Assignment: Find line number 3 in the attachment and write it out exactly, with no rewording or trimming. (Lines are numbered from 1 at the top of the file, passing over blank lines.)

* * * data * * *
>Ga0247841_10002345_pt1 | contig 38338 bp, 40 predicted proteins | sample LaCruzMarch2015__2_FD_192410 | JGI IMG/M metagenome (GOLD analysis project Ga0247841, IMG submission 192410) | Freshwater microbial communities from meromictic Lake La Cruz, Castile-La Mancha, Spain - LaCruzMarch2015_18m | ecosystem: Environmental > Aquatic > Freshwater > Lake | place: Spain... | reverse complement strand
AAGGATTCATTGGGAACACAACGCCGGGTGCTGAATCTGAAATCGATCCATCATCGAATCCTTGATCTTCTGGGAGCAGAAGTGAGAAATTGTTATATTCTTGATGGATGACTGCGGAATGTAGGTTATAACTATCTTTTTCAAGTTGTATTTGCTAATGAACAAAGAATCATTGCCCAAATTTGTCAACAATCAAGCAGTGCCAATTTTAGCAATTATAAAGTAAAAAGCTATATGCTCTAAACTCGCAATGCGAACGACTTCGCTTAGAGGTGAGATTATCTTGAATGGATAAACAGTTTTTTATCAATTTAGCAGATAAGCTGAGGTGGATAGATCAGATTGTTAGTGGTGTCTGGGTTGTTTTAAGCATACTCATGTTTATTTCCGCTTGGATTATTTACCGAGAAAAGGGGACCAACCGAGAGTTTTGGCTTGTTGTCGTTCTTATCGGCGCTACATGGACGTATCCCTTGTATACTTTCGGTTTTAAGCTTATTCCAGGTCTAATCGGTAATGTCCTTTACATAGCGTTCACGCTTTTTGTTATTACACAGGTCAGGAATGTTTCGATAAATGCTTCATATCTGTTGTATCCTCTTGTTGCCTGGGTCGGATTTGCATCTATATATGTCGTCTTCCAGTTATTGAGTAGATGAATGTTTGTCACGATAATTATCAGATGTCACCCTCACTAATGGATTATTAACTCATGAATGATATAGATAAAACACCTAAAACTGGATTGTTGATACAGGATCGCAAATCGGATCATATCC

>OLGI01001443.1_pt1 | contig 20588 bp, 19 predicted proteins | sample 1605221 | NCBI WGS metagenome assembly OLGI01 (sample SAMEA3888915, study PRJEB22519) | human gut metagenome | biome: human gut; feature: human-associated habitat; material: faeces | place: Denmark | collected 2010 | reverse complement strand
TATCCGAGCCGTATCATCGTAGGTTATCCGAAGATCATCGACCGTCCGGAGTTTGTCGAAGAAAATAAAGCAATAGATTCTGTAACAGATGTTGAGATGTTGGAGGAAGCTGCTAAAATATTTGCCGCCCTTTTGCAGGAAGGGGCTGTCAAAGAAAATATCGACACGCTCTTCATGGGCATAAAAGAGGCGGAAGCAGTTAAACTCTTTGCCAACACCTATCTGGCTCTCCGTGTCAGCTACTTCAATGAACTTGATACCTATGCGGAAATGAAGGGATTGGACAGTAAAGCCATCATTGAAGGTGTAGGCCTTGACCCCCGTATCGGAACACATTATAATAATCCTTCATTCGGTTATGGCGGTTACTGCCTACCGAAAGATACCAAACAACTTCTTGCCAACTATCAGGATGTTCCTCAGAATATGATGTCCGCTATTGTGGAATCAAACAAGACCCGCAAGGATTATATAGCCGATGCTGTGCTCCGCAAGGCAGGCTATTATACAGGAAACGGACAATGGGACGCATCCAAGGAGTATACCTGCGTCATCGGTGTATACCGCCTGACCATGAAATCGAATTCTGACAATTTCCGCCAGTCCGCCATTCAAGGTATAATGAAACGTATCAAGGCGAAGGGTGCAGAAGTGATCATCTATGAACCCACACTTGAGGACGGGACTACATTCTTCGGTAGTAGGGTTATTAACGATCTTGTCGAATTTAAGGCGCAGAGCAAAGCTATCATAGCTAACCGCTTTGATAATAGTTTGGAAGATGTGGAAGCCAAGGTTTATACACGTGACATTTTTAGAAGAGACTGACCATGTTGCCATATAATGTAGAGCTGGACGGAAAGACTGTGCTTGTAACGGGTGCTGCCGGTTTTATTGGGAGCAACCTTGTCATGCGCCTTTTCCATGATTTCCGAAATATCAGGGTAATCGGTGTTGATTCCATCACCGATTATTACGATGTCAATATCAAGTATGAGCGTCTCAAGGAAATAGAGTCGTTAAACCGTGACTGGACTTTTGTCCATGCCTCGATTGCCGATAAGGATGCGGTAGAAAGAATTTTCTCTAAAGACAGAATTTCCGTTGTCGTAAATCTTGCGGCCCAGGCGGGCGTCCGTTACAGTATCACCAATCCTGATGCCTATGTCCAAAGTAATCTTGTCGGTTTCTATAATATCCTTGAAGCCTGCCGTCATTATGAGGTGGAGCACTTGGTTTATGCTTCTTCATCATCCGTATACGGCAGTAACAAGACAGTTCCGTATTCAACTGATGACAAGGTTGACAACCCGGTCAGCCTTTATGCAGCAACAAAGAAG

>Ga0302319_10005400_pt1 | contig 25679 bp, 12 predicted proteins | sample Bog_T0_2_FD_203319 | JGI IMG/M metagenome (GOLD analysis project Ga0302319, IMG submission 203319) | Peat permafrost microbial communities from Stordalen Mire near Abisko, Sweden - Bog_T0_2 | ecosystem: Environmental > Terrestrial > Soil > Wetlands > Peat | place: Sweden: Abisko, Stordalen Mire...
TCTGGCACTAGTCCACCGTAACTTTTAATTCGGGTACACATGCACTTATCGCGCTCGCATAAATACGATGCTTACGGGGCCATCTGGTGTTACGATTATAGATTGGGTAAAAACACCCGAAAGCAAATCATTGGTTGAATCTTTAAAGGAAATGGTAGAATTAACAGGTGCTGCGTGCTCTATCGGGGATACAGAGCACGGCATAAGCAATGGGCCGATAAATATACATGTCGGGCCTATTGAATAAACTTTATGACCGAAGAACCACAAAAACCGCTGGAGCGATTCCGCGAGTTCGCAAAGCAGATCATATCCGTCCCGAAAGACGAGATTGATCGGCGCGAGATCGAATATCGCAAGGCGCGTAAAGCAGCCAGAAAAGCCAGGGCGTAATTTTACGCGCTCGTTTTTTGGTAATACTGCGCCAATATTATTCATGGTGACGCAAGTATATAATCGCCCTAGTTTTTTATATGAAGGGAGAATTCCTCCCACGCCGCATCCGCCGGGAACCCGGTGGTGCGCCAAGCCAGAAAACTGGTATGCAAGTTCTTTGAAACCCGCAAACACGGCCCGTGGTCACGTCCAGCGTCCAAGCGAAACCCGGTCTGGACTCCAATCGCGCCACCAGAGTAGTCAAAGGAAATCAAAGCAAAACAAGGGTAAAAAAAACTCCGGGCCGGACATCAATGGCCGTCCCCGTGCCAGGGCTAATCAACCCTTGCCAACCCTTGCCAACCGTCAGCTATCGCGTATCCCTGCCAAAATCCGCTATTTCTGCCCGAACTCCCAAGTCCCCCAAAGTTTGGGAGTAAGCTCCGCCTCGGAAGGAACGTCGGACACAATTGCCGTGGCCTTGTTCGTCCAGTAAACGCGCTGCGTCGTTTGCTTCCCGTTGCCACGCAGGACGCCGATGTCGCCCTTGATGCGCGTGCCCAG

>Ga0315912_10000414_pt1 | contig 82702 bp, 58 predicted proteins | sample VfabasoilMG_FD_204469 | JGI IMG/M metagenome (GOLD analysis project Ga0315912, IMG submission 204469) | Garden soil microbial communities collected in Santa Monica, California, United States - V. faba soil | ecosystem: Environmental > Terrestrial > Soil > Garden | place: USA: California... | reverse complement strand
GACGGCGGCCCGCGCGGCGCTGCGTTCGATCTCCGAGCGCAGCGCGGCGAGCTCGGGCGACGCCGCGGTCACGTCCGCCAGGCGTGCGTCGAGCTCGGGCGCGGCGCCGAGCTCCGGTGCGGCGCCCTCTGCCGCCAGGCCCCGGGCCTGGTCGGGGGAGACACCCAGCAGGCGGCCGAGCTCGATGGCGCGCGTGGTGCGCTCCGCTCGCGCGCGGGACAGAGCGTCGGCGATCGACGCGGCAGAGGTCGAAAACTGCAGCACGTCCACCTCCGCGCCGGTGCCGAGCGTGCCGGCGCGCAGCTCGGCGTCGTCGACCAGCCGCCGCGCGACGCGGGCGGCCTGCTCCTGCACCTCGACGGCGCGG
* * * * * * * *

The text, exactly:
>OLGI01001443.1_pt1 | contig 20588 bp, 19 predicted proteins | sample 1605221 | NCBI WGS metagenome assembly OLGI01 (sample SAMEA3888915, study PRJEB22519) | human gut metagenome | biome: human gut; feature: human-associated habitat; material: faeces | place: Denmark | collected 2010 | reverse complement strand